Our snowshoes squeak in the snow as we tramp along the winding Ravine Trail, which unspools down to the Lake Superior shore. The scenery is gorgeous — a veritable winter wonderland — and the frosty air carries a peaceful vibe.

My husband and I pause before a stand of paper birch, or wiigwaas in Ojibwe. An interpretive panel notes that these versatile trees were traditionally used by Indigenous nations to craft everything from canoes and baskets to sleds and flutes. A smattering of smaller signs along the trail give us a crash course in Ojibwe terms, such as migizi (bald eagle) and makwa (bear).

This pristine land is Frog Bay Tribal National Park, the country's first tribally owned or controlled park that's open to the public. The Red Cliff Band of Lake Superior Chippewa created the park on Wisconsin's Bayfield Peninsula in 2012, after reacquiring an 89-acre parcel. In 2017, a second, 86-acre plot was procured, doubling the park's size.

To the casual observer, Frog Bay may appear to be simply another pretty piece of land. But it contains a rare boreal forest ecotype, coastal wetlands and a three-quarter-mile slice of undeveloped Lake Superior shoreline. It's also home to the mouth of Frog Creek, some 90 bird species and wildlife such as bobcats, black bears and wolves.

Now we're following the Beach Trail, which bumps us onto the snow-covered sands at Frog Bay proper, a tiny scallop in the Bayfield Peninsula shoreline. Here we're treated to a rare, impressive view of five of the 22 Apostle Islands: Bear, Oak, Stockton, Michigan and Hermit. The sight is enhanced when a bald eagle silently soars overhead. Or should I say, a migizi.

A new kind of park

The idea to create a tribal national park emerged after the couple who owned the tract reached out to the Red Cliff Band. The aging owners wanted the property to remain undeveloped, so they donated half of the land value to the tribe. The other half was purchased by the National Oceanic and Atmospheric Administration through a land conservation program.

"The previous landowners took really good care of the land," says Gabrielle VanBergen, deputy administrator of the Red Cliff Treaty Natural Resources Division. "So the tribe decided to share it with more than the tribal community by creating a tribal national park."

But that doesn't mean they created a mini-Yosemite, filled with tourist amenities. A 1.7-mile network of paths circles the park, but that's about it as far as infrastructure. That's intentional, says VanBergen, as the park's main purpose is to protect and preserve the land for future generations, and to allow visitors to immerse themselves in nature.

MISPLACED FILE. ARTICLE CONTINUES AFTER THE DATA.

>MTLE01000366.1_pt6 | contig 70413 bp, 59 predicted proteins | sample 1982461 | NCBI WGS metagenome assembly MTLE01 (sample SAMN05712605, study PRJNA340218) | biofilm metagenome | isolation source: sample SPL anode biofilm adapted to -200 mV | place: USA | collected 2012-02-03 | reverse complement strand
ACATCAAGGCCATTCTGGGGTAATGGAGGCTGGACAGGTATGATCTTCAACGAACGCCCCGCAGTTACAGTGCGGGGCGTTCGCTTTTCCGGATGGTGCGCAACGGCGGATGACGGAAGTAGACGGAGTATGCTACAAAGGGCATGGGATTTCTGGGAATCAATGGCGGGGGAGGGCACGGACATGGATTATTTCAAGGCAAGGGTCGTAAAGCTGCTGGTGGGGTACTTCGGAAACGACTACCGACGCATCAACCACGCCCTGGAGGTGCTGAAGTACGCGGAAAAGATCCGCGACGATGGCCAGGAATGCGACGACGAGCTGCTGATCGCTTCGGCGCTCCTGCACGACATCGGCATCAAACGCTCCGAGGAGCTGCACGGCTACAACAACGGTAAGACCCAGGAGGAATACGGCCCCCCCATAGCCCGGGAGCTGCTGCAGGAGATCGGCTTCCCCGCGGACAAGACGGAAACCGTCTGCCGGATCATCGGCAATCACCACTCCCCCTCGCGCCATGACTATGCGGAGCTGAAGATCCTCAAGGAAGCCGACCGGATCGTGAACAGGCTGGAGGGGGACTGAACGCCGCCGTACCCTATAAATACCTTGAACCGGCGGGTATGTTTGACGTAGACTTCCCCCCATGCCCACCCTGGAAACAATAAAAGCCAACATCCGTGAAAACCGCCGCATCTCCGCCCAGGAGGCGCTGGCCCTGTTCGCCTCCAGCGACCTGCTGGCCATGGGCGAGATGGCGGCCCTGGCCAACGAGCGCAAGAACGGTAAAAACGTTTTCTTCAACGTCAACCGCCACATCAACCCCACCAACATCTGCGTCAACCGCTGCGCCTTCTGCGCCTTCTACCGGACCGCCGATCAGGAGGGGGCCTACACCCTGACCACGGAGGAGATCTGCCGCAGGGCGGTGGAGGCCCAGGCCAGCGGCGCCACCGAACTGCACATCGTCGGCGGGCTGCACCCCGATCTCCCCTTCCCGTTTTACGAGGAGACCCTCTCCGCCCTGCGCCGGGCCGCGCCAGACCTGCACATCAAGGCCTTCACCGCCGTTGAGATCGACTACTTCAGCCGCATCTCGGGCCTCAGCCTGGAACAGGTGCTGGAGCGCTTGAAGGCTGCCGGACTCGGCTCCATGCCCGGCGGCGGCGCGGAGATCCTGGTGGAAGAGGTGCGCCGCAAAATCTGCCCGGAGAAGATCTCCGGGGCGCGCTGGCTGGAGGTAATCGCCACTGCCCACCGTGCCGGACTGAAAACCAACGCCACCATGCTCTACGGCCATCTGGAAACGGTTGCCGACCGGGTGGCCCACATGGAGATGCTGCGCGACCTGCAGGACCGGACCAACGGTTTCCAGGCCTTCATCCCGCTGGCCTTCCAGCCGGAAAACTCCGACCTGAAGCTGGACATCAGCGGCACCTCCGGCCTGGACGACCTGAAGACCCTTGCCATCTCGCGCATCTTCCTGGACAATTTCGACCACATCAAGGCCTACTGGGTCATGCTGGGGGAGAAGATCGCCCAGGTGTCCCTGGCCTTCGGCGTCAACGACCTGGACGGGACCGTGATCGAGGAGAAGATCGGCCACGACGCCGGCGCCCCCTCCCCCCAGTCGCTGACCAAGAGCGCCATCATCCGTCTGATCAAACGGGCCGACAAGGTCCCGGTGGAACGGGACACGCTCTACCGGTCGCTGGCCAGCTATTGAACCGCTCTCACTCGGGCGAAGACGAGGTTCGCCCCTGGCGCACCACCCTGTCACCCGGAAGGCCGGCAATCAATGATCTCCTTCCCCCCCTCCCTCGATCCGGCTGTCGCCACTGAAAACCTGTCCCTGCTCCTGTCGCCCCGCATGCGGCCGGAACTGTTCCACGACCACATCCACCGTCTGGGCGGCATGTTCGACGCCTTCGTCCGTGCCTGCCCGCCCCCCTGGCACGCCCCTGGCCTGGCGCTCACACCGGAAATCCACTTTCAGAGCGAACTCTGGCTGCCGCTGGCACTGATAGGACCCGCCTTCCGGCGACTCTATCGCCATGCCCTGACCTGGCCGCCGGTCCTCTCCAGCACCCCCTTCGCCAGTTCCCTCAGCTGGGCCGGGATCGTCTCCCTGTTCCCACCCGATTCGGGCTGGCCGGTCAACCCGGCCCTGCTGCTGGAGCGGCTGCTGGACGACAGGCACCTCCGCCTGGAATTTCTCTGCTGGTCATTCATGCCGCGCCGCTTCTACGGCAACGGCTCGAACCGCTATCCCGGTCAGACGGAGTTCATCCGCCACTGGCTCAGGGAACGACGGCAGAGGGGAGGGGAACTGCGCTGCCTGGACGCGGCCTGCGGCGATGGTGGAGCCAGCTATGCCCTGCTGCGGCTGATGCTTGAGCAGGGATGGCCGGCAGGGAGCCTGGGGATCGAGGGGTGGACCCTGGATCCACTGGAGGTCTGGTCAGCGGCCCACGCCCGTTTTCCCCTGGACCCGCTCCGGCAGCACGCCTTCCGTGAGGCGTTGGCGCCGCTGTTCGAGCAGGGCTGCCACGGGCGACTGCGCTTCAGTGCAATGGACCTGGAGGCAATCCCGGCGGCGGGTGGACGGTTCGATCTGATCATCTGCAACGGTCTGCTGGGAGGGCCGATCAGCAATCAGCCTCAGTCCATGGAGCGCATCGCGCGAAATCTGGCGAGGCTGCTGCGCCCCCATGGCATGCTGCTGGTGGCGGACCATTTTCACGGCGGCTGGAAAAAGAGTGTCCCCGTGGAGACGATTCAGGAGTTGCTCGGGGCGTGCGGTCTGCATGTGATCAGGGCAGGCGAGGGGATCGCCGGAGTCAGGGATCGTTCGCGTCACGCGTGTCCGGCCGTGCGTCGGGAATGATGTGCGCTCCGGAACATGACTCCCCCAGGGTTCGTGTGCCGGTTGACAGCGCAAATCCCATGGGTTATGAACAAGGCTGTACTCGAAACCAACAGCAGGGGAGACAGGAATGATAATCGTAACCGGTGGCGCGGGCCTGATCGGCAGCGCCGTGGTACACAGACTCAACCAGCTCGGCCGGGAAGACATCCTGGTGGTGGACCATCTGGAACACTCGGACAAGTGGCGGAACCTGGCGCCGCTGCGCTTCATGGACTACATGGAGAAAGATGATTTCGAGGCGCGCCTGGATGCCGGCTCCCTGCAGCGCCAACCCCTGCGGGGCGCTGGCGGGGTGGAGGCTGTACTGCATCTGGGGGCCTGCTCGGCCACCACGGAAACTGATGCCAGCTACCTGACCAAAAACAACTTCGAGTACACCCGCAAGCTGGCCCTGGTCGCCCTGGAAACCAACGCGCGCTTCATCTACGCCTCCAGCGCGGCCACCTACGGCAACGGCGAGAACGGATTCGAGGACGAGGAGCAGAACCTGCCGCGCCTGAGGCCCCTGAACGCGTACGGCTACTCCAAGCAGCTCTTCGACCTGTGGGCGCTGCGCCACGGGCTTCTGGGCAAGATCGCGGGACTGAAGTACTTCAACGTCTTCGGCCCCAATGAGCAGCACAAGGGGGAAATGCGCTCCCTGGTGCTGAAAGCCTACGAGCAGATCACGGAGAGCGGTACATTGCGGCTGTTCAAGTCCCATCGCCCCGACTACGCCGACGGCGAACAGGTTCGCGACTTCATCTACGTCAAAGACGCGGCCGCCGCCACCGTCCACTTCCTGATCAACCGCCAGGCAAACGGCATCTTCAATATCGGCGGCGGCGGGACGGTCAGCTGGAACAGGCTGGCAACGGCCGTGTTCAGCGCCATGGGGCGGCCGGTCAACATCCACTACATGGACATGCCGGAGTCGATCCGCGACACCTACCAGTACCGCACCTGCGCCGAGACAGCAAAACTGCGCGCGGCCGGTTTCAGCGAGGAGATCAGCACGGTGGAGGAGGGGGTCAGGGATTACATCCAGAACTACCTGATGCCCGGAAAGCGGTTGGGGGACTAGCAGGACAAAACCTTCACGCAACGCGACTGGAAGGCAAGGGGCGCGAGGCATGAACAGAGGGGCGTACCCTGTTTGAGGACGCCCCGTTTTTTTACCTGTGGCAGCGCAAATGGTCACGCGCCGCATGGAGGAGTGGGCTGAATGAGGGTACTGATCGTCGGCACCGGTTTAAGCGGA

"As the park evolves, we'll probably do more interpretive signage," she says. "But we don't want to go too crazy with signs. We want to give people a sense of place so you can acknowledge the place you're visiting, and really take in the incredibly long, long history this land has had."

Now this novel idea is spreading. In 2020, the Iowa Tribe of Kansas and Nebraska announced it will create the 444-acre Ioway Tribal National Park. The spot overlooks a historic trading village on the Missouri River used during the 13th to 15th centuries, and includes three burial mounds.

VanBergen says she's also met with a member of the Blackfeet Nation about creating a tribal national park in northwestern Montana, bordered by Glacier National Park.

"A lot of visitors who go to Glacier have to travel through Blackfeet lands, so they're looking to be a part of the discussion, not just a pass-through area," VanBergen says. "So many tribal lands across the nation have national parks next to them, I imagine this will be a growing phenomenon."

Spiritual crossroads

Indeed, the Red Cliff Band is also working closely with the adjacent Apostle Islands National Lakeshore to ensure that their voice is heard when interpreting the area's history. One day, the tribe may even co-manage the national lakeshore with the National Park Service.

Frog Bay and the Apostles have much significance to the Anishinaabe, a broad group of Indigenous peoples that includes the Lake Superior Chippewa. According to Anishinaabe oral history, their East Coast ancestors were called to move here by a prophet, a journey that lasted hundreds of years. Once on the shores of Lake Superior, this spot became their historical, cultural and spiritual crossroads.

Every winter, Red Cliff member Travis Barningham leads tours of the ice caves of Red Cliff Bay, about a three-mile drive from the tribal park. Since access to these caves lies on tribal land, visitors can view them only with a member. We'd signed up for a tour earlier in the day, as the more famous Apostle Islands ice caves were closed due to unsafe ice. It turned out to be a great prelude to Frog Bay.

As the three of us trekked along the rocky shoreline, festooned with glittering ice formations, Barningham doled out snippets of Red Cliff history and tradition. One of my favorites: Whenever Barningham spots a migizi, he doesn't see an eagle, but his ancestors.

"Seeing a migizi reminds me that my brother, mother and father are watching over me," he said. "It's like good luck."

And if Barningham has tobacco on hand, he'll place some on the ground to thank the Creator for letting him live another day.

After a day spent exploring Red Cliff and Frog bays, thoughts of sprinkled tobacco, soaring eagles and ancient Anishinaabe swirl through my mind. As we head back to the car, the land suddenly looks different. Still pretty, but animate. Like it's whispering tales from the past, hoping someone will pause and listen.

Melanie Radzicki McManus is a travel and adventure writer. She lives near Madison, Wis.